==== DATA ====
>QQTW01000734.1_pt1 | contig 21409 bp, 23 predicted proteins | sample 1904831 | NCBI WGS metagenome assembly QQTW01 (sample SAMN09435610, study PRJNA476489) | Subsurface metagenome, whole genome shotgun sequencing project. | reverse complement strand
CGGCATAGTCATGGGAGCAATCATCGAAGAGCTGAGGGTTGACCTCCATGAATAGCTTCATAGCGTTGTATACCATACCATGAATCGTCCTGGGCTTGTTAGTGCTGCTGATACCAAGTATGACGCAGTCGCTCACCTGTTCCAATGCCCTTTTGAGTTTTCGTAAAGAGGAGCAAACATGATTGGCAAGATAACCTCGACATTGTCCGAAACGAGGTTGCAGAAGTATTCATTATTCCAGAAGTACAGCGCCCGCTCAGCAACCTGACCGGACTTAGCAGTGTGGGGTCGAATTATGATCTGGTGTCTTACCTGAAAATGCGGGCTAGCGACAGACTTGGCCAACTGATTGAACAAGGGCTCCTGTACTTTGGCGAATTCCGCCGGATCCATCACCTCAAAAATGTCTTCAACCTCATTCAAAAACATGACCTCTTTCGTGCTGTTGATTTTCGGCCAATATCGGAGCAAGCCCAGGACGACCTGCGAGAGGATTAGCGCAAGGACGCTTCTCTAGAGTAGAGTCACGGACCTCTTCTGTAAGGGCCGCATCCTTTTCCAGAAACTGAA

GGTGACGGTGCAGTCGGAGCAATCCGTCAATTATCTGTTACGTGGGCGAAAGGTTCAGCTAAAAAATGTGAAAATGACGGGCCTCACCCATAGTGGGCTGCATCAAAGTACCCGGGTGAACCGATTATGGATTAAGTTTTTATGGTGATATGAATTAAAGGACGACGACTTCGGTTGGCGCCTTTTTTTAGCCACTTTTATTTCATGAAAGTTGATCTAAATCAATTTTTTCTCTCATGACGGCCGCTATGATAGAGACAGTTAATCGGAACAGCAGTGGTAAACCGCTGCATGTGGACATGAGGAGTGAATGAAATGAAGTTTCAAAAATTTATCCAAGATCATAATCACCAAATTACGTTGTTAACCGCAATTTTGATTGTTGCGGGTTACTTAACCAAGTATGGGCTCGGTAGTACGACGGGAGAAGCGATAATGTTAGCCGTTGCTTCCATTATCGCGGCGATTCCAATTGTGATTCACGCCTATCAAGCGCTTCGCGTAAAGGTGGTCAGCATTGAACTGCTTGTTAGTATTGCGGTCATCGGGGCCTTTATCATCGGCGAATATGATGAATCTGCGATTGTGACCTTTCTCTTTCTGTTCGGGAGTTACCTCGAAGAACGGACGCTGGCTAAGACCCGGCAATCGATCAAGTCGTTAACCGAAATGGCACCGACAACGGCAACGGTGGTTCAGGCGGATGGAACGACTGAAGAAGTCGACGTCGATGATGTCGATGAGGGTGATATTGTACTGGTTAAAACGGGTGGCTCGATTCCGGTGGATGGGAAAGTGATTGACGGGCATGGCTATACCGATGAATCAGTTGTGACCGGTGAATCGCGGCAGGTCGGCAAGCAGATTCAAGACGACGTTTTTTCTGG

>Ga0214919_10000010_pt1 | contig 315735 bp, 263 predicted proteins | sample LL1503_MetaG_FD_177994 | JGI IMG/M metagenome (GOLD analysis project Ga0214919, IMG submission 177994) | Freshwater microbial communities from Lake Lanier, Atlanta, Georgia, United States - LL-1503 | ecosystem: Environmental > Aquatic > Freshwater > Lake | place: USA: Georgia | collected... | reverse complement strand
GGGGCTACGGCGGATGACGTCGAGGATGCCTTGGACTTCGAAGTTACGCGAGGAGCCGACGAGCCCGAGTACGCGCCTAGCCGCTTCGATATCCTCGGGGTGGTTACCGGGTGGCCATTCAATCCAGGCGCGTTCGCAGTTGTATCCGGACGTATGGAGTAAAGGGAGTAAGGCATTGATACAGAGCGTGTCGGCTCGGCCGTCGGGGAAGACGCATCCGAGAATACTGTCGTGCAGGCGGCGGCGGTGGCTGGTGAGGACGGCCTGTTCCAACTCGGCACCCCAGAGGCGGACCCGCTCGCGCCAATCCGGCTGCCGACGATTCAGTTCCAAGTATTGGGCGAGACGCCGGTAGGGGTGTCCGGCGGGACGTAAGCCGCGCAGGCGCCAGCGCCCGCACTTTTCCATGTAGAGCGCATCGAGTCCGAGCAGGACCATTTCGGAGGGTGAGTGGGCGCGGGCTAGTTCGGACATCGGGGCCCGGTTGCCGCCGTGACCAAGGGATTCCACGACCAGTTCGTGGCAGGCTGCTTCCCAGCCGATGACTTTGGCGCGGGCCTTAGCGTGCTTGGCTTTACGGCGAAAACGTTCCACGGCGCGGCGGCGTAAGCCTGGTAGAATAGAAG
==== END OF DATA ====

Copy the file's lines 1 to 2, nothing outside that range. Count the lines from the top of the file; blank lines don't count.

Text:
>QQTW01000734.1_pt1 | contig 21409 bp, 23 predicted proteins | sample 1904831 | NCBI WGS metagenome assembly QQTW01 (sample SAMN09435610, study PRJNA476489) | Subsurface metagenome, whole genome shotgun sequencing project. | reverse complement strand
CGGCATAGTCATGGGAGCAATCATCGAAGAGCTGAGGGTTGACCTCCATGAATAGCTTCATAGCGTTGTATACCATACCATGAATCGTCCTGGGCTTGTTAGTGCTGCTGATACCAAGTATGACGCAGTCGCTCACCTGTTCCAATGCCCTTTTGAGTTTTCGTAAAGAGGAGCAAACATGATTGGCAAGATAACCTCGACATTGTCCGAAACGAGGTTGCAGAAGTATTCATTATTCCAGAAGTACAGCGCCCGCTCAGCAACCTGACCGGACTTAGCAGTGTGGGGTCGAATTATGATCTGGTGTCTTACCTGAAAATGCGGGCTAGCGACAGACTTGGCCAACTGATTGAACAAGGGCTCCTGTACTTTGGCGAATTCCGCCGGATCCATCACCTCAAAAATGTCTTCAACCTCATTCAAAAACATGACCTCTTTCGTGCTGTTGATTTTCGGCCAATATCGGAGCAAGCCCAGGACGACCTGCGAGAGGATTAGCGCAAGGACGCTTCTCTAGAGTAGAGTCACGGACCTCTTCTGTAAGGGCCGCATCCTTTTCCAGAAACTGAA